it's funny these same wrongs helped me write this song

The Bible. The conversion narrative. Saul's story is compelling because he persecuted Christian and then he converted. I have sinned and now I see the light. Saul committed many wrongs before converting. This is why I remember him. This is why I am referencing Saul/Paul's life now, 2,000 years later, while posting on my blog.

Rappers are always referring to the past. Referring to the days before stadium concerts, when they were in the wrong. That is the material that has some vitality to it. It is the material that makes good music.

Or good writing...

Hemmingway wrote about his alcoholism. Henry Miller wrote about cheating on his wife again and again and again. Kerouac, Burroughs, Ginsberg wrote about drugs they took, the laws they broke. Bret Easton Ellis writes about cocaine, uncertainty with his sexual identity, and slicing women open with chain saws and various forms of cutlery.

The wrongs are what you write about. Once you right those wrongs you reminisce about those wrongs.

A reverend with a television ministry like TD Jakes stands on stage, in front of his congregation and tells them about those days when he was sinning, before he felt the presence of the Lord Jesus.

Jakes focuses on these uncertain days when he was a wayward sheep, lost without a Shepard. He tells this story repeatedly. Every Sunday. I'm making this up but I feel it's probably true. If it’s not true, it should be. What else would a reverend talk about? You need a compelling story. You need a basis for comparison. Right and Wrong.

But like Kanye's label-brethren, Jay-Z says, "Let's not stray from what I came to say, today."

This lyric is good.

I'm trying to right my wrongs,
But it's funny these same wrongs helped me write this song.


Tuesday, September 27, 2005

Non-Essential Leadership 

Yesterday President Bush urged Americans to conserve fuel by carpooling, and curtailing non-essential travel.

Today Preseident Bush will be flying to the Gulf Region for the 7th time in the past month. He will be going to survey damage done by Hurricaine Rita and connect with victims of the storm. Bush will fly to Louisiana on Airforce One. He will be greeted by a motorcade of SUVs, police cruisers, and motorcycles. He will then fly in a helicopter over the coastline.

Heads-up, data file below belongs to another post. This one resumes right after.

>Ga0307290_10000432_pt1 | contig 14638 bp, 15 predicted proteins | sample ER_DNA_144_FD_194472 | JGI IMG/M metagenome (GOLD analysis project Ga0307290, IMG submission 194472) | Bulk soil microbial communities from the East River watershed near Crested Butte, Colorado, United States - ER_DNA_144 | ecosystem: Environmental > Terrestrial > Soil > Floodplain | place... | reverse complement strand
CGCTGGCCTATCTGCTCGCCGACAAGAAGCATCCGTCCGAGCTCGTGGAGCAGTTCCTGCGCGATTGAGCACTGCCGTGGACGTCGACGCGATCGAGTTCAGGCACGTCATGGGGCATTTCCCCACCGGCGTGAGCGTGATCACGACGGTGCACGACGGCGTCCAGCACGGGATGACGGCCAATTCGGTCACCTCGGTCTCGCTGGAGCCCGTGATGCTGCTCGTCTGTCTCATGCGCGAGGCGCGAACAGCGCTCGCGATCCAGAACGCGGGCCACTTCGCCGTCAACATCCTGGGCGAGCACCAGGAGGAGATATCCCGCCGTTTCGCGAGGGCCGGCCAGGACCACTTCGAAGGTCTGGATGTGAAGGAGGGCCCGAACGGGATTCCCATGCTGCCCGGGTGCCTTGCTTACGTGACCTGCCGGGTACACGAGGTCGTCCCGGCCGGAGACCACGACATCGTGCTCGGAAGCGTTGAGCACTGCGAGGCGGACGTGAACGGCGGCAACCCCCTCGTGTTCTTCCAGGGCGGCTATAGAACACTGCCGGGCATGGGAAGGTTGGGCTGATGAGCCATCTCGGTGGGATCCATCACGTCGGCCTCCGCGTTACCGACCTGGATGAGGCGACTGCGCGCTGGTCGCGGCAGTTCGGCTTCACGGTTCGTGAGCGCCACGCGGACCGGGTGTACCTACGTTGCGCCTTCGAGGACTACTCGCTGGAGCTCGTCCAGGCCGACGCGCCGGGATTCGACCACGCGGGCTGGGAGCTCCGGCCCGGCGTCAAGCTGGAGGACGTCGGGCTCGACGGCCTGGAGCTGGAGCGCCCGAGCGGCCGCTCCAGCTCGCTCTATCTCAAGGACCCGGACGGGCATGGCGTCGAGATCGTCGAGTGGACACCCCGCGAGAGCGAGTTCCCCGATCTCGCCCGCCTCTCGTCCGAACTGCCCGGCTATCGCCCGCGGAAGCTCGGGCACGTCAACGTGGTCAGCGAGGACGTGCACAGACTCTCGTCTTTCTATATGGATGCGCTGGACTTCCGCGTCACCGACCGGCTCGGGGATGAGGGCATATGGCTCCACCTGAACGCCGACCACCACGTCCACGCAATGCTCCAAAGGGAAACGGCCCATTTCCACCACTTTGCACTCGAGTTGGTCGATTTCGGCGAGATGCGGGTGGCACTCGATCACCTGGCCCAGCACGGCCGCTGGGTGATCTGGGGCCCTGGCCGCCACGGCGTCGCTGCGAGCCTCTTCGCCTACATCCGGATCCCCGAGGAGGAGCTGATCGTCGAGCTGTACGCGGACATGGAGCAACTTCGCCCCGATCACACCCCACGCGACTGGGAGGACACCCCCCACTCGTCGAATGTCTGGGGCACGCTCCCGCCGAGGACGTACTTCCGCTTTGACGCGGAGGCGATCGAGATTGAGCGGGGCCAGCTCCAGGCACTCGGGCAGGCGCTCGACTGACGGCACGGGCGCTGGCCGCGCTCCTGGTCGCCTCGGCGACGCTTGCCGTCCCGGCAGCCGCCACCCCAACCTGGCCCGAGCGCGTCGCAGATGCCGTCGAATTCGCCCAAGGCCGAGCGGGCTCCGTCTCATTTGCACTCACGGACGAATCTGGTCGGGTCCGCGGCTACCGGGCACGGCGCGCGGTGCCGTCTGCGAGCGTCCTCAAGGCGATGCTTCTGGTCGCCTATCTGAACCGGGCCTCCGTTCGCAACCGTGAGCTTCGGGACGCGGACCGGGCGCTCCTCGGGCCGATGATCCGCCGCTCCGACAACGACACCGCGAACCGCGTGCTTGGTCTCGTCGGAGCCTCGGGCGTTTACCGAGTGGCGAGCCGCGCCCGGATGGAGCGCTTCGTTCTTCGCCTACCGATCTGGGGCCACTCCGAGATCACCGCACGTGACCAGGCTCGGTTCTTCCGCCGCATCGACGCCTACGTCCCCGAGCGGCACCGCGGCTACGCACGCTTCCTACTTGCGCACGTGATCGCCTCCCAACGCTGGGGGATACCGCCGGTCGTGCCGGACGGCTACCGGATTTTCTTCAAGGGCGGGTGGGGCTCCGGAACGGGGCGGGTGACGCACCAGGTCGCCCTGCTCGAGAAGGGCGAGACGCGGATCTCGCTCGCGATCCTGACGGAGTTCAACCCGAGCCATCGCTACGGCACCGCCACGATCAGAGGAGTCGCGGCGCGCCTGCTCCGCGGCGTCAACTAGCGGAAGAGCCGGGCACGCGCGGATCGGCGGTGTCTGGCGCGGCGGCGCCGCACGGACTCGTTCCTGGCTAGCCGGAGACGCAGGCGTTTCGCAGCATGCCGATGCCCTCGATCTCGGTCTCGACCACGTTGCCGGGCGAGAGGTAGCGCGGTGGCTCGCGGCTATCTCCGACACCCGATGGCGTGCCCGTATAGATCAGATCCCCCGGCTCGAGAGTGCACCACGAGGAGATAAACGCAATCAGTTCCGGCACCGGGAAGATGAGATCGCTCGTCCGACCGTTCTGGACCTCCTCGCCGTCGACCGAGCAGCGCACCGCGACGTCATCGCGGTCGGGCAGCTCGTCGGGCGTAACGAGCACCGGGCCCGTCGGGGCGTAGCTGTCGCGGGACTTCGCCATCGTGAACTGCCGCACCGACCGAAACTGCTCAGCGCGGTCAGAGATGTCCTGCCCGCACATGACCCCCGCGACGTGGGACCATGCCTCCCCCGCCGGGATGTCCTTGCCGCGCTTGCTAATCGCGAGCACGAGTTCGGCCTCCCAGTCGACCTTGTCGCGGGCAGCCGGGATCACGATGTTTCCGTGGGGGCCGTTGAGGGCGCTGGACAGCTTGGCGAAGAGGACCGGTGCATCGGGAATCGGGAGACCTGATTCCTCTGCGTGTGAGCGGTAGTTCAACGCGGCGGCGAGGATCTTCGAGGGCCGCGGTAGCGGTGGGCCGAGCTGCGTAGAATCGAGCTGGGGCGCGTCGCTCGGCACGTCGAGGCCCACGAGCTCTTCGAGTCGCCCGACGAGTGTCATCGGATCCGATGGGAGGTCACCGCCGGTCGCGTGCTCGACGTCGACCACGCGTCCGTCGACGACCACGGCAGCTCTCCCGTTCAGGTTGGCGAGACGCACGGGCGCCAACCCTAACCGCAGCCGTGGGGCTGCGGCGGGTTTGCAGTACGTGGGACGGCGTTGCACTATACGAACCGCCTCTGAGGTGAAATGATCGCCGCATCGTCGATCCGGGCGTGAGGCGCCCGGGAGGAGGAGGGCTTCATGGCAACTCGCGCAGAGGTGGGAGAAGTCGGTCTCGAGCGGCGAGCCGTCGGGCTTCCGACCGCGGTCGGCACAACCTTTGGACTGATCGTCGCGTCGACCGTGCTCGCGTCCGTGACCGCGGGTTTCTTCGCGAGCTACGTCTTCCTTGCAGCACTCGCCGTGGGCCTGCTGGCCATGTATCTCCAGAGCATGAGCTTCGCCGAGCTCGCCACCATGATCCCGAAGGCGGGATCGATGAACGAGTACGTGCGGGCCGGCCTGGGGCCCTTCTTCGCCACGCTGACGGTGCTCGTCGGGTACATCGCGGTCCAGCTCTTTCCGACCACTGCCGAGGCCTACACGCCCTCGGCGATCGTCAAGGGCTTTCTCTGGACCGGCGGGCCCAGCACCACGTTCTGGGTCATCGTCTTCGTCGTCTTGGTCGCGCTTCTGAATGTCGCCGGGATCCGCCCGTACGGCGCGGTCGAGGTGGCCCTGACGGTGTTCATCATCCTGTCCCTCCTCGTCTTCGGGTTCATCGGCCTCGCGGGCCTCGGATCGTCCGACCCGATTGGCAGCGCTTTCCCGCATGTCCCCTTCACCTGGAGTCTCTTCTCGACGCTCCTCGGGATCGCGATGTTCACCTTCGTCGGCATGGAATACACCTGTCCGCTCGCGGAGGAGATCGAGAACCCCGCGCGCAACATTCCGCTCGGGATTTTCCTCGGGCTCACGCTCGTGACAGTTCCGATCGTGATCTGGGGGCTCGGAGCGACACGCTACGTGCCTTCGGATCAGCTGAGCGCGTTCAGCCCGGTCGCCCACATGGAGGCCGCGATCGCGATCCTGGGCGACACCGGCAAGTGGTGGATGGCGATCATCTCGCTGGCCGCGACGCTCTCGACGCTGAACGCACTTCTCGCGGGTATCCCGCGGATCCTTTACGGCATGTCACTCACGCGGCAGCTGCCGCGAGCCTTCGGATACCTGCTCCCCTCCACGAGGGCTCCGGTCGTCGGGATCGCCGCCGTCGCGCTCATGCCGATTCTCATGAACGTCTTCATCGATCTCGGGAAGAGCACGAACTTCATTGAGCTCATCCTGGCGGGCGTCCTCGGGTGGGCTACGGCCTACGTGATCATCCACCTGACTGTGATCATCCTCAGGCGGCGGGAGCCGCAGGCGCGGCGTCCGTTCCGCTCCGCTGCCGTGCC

Scott McClellan, White House Press Secretary, says this 7th trip in 4 weeks is essential travel -- so the president can get a first-hand look (for the 7th time) at the relief efforts.

I say this leader shows some true leadership for once in his presidency. Lead by example. Conserve that fuel. Fly Delta Song. Get picked up at the airport in a Honda Civic Hybrid. Take a rowboat around the Gulf region.


A Spanish court on Monday sentenced a Syrian man to 27 years in prison for conspiring to commit the Sept. 11 terrorist attacks in the United States and leading a cell of the terrorist network Al Qaeda in Madrid. The sentence is the only one to date in connection with the attacks.

The 27 year sentence fell short of prosecutors' goals. It actually fell 73,973 years short. Prosecutor's were seeking a sentence of more than 74,000 years for Mr. Yarkas, based on an estimated death toll of nearly 3,000 when hijacked jetliners were crashed into the World Trade Center towers in New York and the Pentagon in Washington on Sept. 11, 2001.

Think what kind of message that would have sent to terrorists. We won't execute you, we'll imprison you for 74 millennia!!!

That's nervous.

Monday, September 26, 2005

One day i'll be wondering how 

I got so old just wondering how

Inquiring Minds (Mine and the NY Times) Want to Know 

One week ago I wrote:

$200 billion seems completely wrong. [Katrina Reconstruction] can be done cheaper. The government is completely inefficient. Run the rebuilding effort more like a business and less like a bureaucracy.

Saint Nick responded:

i don't think that over spending in this case is necessarily a detriment, so long as it's done in an honest manner beneficial only to the refugees, or internally displaced citizens as i've heard them officially referred to as, and not to bush's damaged political standing.